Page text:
Donald Trump and Russia on Friday both angrily dismissed US intelligence’s account that Moscow is meddling in this year’s election as Democrats accused the president of betraying democracy.
US intelligence chief Joseph Maguire, whom Trump replaced on Wednesday with a loyal partisan lacking direct experience in the field, warned lawmakers of Russian interference in a classified briefing last week.
The US intelligence community publicly concluded that Russia intervened in 2016, including by manipulating social media, but Maguire reportedly revealed that Moscow wanted Trump to be re-elected and was meddling in the Democratic Party’s primaries.
Trump, who has repeatedly shown irritation at assertions that Russia helped him win the White House, denounced the latest assertions as the work of the rival party.
“Another misinformation campaign is being launched by Democrats in Congress saying that Russia prefers me to any of the Do Nothing Democrat candidates who still have been unable to, after two weeks, count their votes in Iowa,” Trump tweeted, referring to the debacle in releasing results from the Democrats’ first contest.
“Hoax number 7!”
In Moscow, Kremlin spokesman Dmitry Peskov said the allegations were “like the usual paranoid announcements, which unfortunately will multiply as we get closer to the election.”
“Of course, they have nothing to do with the truth,” he said.
President Vladimir Putin, however, acknowledged when he met Trump in July 2018 that he supported the populist billionaire’s campaign, seeing him as friendlier to Moscow than rival Hillary Clinton.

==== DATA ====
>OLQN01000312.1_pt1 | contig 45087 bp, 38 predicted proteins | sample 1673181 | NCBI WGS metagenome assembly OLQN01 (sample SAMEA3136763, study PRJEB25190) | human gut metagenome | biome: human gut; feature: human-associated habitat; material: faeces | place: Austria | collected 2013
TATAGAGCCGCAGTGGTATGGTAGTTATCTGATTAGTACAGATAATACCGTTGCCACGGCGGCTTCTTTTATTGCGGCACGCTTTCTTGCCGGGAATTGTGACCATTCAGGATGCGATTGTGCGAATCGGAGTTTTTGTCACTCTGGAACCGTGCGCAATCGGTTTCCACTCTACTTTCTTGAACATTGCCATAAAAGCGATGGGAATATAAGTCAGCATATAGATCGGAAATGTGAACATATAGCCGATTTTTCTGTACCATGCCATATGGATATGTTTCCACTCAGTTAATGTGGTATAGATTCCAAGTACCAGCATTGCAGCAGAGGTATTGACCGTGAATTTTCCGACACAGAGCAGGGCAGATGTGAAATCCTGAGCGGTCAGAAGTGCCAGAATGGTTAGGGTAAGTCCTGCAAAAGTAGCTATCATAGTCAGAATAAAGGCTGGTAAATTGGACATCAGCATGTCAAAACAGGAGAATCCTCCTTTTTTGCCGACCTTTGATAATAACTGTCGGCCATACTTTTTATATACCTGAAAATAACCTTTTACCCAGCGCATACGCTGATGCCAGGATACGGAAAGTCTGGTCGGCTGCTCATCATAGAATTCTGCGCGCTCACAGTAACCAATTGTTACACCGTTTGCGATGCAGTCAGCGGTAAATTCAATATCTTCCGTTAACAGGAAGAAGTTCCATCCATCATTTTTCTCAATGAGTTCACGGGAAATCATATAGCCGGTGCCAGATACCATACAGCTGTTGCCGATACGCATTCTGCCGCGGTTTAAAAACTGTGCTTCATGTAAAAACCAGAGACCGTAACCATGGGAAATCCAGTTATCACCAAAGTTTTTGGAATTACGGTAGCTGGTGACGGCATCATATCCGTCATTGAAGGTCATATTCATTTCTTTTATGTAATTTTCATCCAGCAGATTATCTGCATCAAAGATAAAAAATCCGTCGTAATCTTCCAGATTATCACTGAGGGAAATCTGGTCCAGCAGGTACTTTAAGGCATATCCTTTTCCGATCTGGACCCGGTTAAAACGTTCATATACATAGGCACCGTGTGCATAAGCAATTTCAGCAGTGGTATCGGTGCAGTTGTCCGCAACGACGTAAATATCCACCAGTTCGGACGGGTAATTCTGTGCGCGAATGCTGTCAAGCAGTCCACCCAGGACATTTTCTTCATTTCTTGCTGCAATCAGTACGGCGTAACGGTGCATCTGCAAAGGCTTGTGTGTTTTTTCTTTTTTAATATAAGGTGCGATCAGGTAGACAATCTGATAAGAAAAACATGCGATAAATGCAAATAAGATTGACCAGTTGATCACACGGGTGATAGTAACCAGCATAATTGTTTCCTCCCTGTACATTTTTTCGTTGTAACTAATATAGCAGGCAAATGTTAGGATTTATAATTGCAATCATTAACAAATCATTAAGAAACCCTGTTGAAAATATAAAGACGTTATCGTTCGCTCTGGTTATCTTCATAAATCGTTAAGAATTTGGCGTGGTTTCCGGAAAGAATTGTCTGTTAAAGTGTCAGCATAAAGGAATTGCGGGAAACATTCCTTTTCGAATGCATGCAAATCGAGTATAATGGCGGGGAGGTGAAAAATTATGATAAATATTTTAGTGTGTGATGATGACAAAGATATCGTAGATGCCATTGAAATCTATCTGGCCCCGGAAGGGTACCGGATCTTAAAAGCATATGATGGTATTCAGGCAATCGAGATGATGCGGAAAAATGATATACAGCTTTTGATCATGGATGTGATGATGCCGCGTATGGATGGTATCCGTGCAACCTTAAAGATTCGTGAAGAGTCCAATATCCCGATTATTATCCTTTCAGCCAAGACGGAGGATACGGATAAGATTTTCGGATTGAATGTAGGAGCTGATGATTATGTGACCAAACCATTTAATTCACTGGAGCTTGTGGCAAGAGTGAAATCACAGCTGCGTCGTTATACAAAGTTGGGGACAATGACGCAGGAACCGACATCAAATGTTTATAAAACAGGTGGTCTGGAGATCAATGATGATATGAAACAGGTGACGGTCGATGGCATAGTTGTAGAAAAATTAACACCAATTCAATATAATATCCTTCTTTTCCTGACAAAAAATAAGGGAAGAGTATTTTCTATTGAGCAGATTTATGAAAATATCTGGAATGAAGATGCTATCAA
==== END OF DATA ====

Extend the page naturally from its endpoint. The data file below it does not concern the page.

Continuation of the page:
An extensive report by former FBI chief Robert Mueller found that Russia intervened to back Trump but did not conclude that the Trump campaign conspired with Moscow.
Trump was later impeached in a separate scandal over holding back military aid to Ukraine, which is fighting Russian-backed separatists, to pressure the Kiev government to dig up dirt on a Democratic candidate.
The Senate, led by Trump’s Republican Party, acquitted him on February 6, after which the president swiftly removed officials who provided evidence against him.
– National security crisis –
Former CIA director John Brennan, who served under presidents Barack Obama and George W. Bush, said the United States had entered “a full-blown national security crisis.”
“By trying to prevent the flow of intelligence to Congress, Trump is abetting a Russian covert operation to keep him in office for Moscow’s interests, not America’s,” he wrote on Twitter.
Democratic presidential candidate Elizabeth Warren said the 2020 election revelations showed the “enormous” challenge.
“It should worry, all of us, that we now live in an America where one political party seems to think that foreign interference helps them in an election,” she said at a CNN forum with voters in Nevada.
Senator Chris Van Hollen denounced both Trump’s appointment of a “novice” new intelligence chief and the Senate’s blocking of election reform bills backed by Democrats.
“Our intel agencies say Putin is interfering in our election to help Trump,” he wrote on Twitter. “What’s the definition of treason?”
Representative Eric Swalwell, who serves on the House intelligence committee, tweeted simply: “Agent for Russia.”
– Trump ally installed as director –
Few Republican lawmakers immediately spoke out, although Trump’s allies in the past have questioned why Russia would favor him.